Best Football Stadiums For Away Fans

When it comes to football, everyone thinks that their club's stadium is the best. Even people who support sides with grounds that objectively awful will turn a blind eye to the worst aspects of the stadium as it is the home of their club, therefore it's perfect in their eyes. One thing that even the most partisan supporter will struggle to argue over, though, is whether it's a good ground for away fans.

Of course, what makes a ground good for away supporters will differ depending on the supporter that you ask. Is it simply about having the best view of the pitch once you're inside? Or do other aspects such as the pubs around the ground or the food come into play? Whatever criteria you opt for, there will always be disagreements over the list. Here is our top 10, in no particular order...

Top 10 Away Grounds

THE HAWTHORNS (WEST BROMWICH)

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The home of West Bromwich Albion might not immediately jump out at you as being one of the best grounds to head to as an away fan, but the overall experience of doing so means that it has to be in the list somewhere. It was brought up to a good level in recent years when it was modernised for the club's time in the Premier League, meaning that the facilities are decent.

On top of that, the position of the away fans is decent as they're right behind the goal with excellent views of the pitch. West Brom fans usually provide a decent atmosphere, literally bouncing to the 'boing boing Baggies' song that is a quirky little addition to proceedings. There's also the fact that it's located right next to the M5 for travelling convenience.

ANFIELD (LIVERPOOL)

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The interesting thing about Anfield is that the majority of supporters of other clubs are quick to point out how poor the sight lines are from the section of the Anfield Road Stand that they're asked to occupy, and yet it will still feature high on most football fans' list of grounds to visit. There are a number of reasons for that, not least of which is the atmosphere for big games.

Head to that particular part of Liverpool for a lunchtime kick-off between the home side and Stoke City and you're unlikely to experience anything special, but get a ticket for a European match under the lights and it will be a sight to behold. The facilities are decent, but it's the ability to visit the city of Liverpool itself, with its great sense of humour, tourist attractions and great nightlife, that make it extra-special.

MILLENNIUM STADIUM (Cardiff)

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Anyone who was lucky enough to visit the Millennium Stadium when it hosted the FA Cup final because Wembley was being rebuilt will be quick to tell you what an amazing experience it offers. That's not just in comparison to the soulless venue that the new Wembley offers, either. It's an excellent example of just how good a modern stadium can be, offering a brilliant atmosphere.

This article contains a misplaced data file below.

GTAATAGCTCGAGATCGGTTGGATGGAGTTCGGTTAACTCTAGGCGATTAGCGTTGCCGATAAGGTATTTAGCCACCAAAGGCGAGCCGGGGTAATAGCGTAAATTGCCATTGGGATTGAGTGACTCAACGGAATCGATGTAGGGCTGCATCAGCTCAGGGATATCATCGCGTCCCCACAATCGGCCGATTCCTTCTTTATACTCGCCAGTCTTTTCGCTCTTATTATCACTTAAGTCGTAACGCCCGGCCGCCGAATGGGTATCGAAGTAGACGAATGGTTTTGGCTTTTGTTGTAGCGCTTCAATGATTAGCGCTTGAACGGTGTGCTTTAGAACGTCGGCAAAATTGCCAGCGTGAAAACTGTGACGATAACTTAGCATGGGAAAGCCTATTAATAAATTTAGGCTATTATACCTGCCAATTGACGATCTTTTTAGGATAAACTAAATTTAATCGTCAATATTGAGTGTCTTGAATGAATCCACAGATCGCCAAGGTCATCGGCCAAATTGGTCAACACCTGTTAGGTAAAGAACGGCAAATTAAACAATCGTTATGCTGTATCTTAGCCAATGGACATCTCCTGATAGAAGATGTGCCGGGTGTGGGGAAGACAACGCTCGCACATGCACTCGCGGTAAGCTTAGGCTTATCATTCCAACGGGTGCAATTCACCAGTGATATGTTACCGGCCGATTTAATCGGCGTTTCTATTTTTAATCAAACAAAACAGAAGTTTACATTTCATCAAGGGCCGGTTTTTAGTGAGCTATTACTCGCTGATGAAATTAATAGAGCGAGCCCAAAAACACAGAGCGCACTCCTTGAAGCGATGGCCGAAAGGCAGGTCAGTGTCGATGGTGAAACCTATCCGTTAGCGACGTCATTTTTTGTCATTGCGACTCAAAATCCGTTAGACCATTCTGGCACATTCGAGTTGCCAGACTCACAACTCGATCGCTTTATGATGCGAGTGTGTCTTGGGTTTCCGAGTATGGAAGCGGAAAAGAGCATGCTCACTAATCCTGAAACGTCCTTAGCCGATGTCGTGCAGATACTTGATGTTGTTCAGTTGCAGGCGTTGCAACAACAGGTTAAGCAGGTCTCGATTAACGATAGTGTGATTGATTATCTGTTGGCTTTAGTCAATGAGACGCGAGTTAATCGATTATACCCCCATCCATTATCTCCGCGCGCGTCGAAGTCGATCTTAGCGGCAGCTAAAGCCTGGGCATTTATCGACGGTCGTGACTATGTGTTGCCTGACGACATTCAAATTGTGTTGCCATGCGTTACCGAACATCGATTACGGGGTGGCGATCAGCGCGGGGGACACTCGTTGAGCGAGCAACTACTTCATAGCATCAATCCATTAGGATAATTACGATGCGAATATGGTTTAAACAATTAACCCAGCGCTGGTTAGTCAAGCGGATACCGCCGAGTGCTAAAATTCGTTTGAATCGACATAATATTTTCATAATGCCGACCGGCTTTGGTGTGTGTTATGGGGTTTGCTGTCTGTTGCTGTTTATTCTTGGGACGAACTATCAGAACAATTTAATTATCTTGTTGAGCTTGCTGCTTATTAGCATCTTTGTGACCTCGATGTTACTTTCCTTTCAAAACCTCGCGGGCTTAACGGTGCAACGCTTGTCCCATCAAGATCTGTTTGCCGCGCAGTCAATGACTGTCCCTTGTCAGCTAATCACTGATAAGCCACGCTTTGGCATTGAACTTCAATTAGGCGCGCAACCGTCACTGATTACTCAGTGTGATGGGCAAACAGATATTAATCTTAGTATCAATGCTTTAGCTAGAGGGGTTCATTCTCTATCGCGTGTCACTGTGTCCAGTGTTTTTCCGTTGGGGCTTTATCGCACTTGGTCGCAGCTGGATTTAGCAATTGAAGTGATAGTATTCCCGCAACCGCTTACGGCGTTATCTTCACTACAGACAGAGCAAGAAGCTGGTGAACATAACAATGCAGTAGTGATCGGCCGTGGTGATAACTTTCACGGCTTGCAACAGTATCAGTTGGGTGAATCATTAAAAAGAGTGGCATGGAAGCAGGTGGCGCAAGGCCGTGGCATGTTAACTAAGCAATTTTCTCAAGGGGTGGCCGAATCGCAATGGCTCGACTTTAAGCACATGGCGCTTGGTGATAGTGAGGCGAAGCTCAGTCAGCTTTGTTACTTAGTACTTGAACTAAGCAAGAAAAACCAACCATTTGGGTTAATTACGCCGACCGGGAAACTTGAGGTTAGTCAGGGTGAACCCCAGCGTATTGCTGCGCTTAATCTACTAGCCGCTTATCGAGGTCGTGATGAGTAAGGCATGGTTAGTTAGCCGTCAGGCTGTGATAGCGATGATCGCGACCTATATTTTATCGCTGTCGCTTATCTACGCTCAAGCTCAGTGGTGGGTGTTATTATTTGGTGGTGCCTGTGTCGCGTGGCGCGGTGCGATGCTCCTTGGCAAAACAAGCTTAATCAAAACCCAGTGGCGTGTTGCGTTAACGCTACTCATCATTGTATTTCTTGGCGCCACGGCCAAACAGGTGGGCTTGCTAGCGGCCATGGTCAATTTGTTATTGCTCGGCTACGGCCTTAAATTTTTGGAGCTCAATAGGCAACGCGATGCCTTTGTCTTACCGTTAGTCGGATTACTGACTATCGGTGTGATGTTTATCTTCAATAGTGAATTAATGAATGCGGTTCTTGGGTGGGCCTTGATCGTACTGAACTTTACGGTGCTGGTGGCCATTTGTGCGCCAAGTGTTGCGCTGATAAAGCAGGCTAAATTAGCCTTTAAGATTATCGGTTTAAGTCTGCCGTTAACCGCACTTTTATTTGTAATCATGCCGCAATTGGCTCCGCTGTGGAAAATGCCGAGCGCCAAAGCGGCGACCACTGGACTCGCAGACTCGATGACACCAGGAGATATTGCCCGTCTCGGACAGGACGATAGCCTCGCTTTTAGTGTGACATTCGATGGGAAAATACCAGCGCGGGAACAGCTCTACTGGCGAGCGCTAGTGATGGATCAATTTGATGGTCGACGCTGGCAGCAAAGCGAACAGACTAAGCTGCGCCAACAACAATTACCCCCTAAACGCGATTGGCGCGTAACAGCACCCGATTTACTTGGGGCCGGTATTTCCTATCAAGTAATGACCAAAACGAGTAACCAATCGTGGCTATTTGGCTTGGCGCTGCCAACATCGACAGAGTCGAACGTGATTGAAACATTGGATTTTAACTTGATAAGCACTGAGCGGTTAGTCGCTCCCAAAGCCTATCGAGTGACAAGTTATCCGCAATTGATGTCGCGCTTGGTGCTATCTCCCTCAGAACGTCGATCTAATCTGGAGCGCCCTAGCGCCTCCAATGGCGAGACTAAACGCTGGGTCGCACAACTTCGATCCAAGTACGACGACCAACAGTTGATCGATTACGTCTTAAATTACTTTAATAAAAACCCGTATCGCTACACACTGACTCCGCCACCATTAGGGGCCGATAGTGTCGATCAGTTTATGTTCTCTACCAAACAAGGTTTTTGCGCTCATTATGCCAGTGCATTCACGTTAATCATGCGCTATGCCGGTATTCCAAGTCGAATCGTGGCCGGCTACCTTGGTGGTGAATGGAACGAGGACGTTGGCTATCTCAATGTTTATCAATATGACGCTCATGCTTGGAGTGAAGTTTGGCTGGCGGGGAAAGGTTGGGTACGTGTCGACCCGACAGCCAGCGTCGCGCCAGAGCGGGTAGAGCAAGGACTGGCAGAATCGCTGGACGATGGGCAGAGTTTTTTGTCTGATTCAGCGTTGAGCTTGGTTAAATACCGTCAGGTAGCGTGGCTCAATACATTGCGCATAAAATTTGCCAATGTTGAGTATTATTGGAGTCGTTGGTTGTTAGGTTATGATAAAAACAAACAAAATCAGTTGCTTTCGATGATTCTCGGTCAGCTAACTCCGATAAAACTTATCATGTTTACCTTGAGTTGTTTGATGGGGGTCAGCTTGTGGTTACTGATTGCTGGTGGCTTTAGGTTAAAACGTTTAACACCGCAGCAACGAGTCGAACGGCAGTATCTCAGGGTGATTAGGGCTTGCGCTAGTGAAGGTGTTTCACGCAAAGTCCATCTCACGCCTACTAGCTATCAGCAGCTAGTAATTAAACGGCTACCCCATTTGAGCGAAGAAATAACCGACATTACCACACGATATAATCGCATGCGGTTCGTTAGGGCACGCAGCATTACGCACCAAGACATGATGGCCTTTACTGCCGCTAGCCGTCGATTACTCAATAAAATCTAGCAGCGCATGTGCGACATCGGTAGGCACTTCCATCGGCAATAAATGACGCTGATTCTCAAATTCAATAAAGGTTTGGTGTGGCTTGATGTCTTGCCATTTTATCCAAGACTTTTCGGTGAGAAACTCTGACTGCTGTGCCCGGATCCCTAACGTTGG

The atmosphere gets even better if the roof is closed and you feel like you're in some sort of dystopian vision of football in the future. There is a great view of the pitch wherever you're sat, so away supporters don't get treated like second-class citizens as they do in some grounds. It's also located in a perfect position to enjoy everything that the city of Cardiff has to offer.

MESTALLA (Valencia)

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The fact that this ground has been open since 1923 tells you something about the experience that you're likely to enjoy when you head to Valencia for a match. That isn't to say that it's crumbling to the ground, though, having been renovated and expanded since the turn of the millennium. It's more about the fact that it is steeped in history, with 'steeped' being the right word in more ways than one.

The North Stand, which houses the away supporters, is incredibly steeped to the point that those with a fear of heights will have to think twice about going. It is a visually stunning place to head for a football match though, which might help to explain why attempts to move Los Che out of the ground have continually failed. There's also the fact that you'll be in Valencia post-match, which is a gorgeous Spanish city.

STADIUM OF LIGHT (Sunderland)

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Sunderland made the move from Roker Park to the Stadium Of Light in 1997, with many supporters being sceptical at the time. It's fair to say that they've been won over since, even if the football club has struggled to live up to the billing on the pitch. The friendliness of the local fans adds to the experience of the trip, though the climb to the away section isn't for the feint-hearted!

The fact that the ground has enough room for 49,000 people means that the atmosphere around the stadium before kick-off is usually great fun, although it doesn't always carry over into the match itself. Even so, the pubs are well worth a visit before and after the game if you like a drink and a laugh, though you might want to keep your head down if your side won...

SUKRU SARACOGLU (Istanbul)

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It's maybe slightly misleading to suggest that it's a good experience for away fans to head to the home of Fenerbahce, but it's certainly one that football supporters should try to experience once in their lives. The Turkish club are known for making a hostile atmosphere for away clubs, desperate as they are to intimidate visiting sides to ensure that they don't leave with the points.